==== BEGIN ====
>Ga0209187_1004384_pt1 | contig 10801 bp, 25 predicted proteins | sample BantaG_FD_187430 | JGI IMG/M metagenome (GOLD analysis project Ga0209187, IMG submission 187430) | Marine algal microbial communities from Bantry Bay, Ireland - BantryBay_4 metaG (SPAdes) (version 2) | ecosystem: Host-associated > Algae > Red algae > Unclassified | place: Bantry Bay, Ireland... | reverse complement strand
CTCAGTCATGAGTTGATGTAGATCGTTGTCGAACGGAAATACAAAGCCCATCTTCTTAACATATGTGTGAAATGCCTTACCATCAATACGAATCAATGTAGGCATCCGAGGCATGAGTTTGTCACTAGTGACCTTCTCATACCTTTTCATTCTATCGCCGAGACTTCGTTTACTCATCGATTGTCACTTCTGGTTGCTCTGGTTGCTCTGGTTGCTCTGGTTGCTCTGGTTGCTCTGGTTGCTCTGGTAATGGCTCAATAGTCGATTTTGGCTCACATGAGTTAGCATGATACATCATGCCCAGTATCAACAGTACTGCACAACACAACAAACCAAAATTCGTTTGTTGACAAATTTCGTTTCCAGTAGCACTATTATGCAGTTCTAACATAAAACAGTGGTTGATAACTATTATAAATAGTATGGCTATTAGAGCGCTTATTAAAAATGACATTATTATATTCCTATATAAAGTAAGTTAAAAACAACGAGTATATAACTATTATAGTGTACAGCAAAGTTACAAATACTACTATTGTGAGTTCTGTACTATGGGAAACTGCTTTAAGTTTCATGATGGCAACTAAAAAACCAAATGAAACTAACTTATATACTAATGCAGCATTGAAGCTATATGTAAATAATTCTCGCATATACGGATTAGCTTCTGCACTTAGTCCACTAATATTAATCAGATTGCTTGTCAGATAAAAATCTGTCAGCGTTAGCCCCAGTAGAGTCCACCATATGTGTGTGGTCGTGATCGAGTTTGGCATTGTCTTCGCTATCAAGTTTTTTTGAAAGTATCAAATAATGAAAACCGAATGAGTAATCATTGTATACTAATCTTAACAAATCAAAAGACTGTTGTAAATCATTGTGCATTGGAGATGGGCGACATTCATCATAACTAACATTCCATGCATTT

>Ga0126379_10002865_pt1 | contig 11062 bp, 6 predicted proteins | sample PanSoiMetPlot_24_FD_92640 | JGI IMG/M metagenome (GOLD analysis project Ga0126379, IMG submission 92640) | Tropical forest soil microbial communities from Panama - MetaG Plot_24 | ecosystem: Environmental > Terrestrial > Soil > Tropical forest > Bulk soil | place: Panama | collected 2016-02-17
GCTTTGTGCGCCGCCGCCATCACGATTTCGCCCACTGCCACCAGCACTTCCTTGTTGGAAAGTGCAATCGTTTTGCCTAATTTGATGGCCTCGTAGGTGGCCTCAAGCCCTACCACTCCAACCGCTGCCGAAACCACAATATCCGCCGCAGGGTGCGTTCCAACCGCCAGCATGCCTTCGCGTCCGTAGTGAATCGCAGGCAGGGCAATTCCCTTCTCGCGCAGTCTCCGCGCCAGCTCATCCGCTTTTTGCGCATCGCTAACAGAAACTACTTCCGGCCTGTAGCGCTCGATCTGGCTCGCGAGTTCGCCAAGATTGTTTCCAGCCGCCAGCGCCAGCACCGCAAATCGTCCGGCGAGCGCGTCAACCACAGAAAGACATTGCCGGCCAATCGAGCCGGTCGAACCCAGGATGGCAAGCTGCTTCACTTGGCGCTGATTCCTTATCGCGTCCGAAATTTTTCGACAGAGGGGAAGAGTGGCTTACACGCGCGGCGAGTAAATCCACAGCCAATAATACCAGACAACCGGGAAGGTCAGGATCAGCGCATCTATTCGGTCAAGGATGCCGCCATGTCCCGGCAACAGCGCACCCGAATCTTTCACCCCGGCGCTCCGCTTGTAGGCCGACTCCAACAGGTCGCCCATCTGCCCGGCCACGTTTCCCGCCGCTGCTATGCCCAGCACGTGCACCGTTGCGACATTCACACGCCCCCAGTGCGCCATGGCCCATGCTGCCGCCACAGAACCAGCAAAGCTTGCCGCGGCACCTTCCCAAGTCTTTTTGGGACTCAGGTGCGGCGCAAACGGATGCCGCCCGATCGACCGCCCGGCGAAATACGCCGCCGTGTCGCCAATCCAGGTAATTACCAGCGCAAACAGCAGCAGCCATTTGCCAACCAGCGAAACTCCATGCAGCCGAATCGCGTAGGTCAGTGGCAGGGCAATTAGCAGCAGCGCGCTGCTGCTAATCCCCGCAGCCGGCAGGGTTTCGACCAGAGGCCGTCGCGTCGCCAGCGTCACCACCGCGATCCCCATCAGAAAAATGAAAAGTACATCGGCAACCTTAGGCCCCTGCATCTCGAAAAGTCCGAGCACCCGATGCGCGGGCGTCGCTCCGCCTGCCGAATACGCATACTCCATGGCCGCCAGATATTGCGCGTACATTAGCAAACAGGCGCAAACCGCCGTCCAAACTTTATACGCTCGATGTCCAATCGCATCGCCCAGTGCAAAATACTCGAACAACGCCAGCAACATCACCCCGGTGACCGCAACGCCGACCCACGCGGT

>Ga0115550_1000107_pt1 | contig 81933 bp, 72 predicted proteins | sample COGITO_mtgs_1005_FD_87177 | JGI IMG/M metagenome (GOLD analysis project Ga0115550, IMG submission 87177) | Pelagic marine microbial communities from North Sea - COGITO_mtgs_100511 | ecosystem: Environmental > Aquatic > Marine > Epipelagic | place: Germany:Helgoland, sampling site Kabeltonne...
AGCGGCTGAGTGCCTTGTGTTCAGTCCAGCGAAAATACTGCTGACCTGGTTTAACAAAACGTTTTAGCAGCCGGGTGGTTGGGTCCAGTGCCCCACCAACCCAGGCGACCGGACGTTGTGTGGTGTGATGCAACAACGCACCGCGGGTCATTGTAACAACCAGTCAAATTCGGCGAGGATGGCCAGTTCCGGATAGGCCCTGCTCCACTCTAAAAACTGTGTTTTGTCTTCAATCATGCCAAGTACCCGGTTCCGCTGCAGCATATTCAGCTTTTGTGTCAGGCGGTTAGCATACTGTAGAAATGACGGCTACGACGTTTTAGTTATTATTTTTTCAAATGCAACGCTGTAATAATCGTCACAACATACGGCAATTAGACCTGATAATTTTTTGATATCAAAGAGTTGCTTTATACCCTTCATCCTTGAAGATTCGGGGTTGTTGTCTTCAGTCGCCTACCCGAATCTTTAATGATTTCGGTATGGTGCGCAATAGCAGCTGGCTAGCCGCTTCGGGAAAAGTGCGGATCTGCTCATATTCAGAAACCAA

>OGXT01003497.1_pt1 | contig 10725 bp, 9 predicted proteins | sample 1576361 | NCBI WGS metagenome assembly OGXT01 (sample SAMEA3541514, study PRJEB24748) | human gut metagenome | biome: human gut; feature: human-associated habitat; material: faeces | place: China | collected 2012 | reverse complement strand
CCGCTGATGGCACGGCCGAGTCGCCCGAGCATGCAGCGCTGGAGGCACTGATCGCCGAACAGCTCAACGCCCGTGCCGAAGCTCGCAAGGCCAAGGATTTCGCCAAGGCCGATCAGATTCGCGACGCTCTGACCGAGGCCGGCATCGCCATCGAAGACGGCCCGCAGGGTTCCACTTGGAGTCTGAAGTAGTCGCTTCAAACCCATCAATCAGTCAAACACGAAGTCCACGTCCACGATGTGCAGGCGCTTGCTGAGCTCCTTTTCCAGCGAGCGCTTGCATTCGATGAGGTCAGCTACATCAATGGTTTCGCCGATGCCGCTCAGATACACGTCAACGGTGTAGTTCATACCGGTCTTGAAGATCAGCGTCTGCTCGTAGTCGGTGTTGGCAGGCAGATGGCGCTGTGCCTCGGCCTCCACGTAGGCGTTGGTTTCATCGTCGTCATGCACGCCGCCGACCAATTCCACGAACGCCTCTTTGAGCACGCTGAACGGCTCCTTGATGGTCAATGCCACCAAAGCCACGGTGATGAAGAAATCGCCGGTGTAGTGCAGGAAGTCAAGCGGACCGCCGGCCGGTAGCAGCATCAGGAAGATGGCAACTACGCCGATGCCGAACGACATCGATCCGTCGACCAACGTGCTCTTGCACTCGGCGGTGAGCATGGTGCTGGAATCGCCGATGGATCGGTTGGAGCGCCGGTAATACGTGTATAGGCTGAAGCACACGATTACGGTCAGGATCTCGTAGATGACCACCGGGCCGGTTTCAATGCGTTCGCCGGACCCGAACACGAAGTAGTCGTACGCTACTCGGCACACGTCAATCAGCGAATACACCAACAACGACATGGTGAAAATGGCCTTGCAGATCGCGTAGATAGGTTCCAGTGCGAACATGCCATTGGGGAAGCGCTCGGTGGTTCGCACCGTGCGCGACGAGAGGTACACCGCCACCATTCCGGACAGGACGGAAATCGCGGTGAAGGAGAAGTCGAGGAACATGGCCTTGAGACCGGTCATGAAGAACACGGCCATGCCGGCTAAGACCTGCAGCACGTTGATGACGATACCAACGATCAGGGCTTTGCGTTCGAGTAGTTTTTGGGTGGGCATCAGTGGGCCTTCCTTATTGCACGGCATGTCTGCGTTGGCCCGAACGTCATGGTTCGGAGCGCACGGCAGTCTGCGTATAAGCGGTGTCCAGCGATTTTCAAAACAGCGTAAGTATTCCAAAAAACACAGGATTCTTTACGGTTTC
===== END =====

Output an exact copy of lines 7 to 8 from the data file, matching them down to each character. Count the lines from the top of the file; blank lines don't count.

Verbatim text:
>OGXT01003497.1_pt1 | contig 10725 bp, 9 predicted proteins | sample 1576361 | NCBI WGS metagenome assembly OGXT01 (sample SAMEA3541514, study PRJEB24748) | human gut metagenome | biome: human gut; feature: human-associated habitat; material: faeces | place: China | collected 2012 | reverse complement strand
CCGCTGATGGCACGGCCGAGTCGCCCGAGCATGCAGCGCTGGAGGCACTGATCGCCGAACAGCTCAACGCCCGTGCCGAAGCTCGCAAGGCCAAGGATTTCGCCAAGGCCGATCAGATTCGCGACGCTCTGACCGAGGCCGGCATCGCCATCGAAGACGGCCCGCAGGGTTCCACTTGGAGTCTGAAGTAGTCGCTTCAAACCCATCAATCAGTCAAACACGAAGTCCACGTCCACGATGTGCAGGCGCTTGCTGAGCTCCTTTTCCAGCGAGCGCTTGCATTCGATGAGGTCAGCTACATCAATGGTTTCGCCGATGCCGCTCAGATACACGTCAACGGTGTAGTTCATACCGGTCTTGAAGATCAGCGTCTGCTCGTAGTCGGTGTTGGCAGGCAGATGGCGCTGTGCCTCGGCCTCCACGTAGGCGTTGGTTTCATCGTCGTCATGCACGCCGCCGACCAATTCCACGAACGCCTCTTTGAGCACGCTGAACGGCTCCTTGATGGTCAATGCCACCAAAGCCACGGTGATGAAGAAATCGCCGGTGTAGTGCAGGAAGTCAAGCGGACCGCCGGCCGGTAGCAGCATCAGGAAGATGGCAACTACGCCGATGCCGAACGACATCGATCCGTCGACCAACGTGCTCTTGCACTCGGCGGTGAGCATGGTGCTGGAATCGCCGATGGATCGGTTGGAGCGCCGGTAATACGTGTATAGGCTGAAGCACACGATTACGGTCAGGATCTCGTAGATGACCACCGGGCCGGTTTCAATGCGTTCGCCGGACCCGAACACGAAGTAGTCGTACGCTACTCGGCACACGTCAATCAGCGAATACACCAACAACGACATGGTGAAAATGGCCTTGCAGATCGCGTAGATAGGTTCCAGTGCGAACATGCCATTGGGGAAGCGCTCGGTGGTTCGCACCGTGCGCGACGAGAGGTACACCGCCACCATTCCGGACAGGACGGAAATCGCGGTGAAGGAGAAGTCGAGGAACATGGCCTTGAGACCGGTCATGAAGAACACGGCCATGCCGGCTAAGACCTGCAGCACGTTGATGACGATACCAACGATCAGGGCTTTGCGTTCGAGTAGTTTTTGGGTGGGCATCAGTGGGCCTTCCTTATTGCACGGCATGTCTGCGTTGGCCCGAACGTCATGGTTCGGAGCGCACGGCAGTCTGCGTATAAGCGGTGTCCAGCGATTTTCAAAACAGCGTAAGTATTCCAAAAAACACAGGATTCTTTACGGTTTC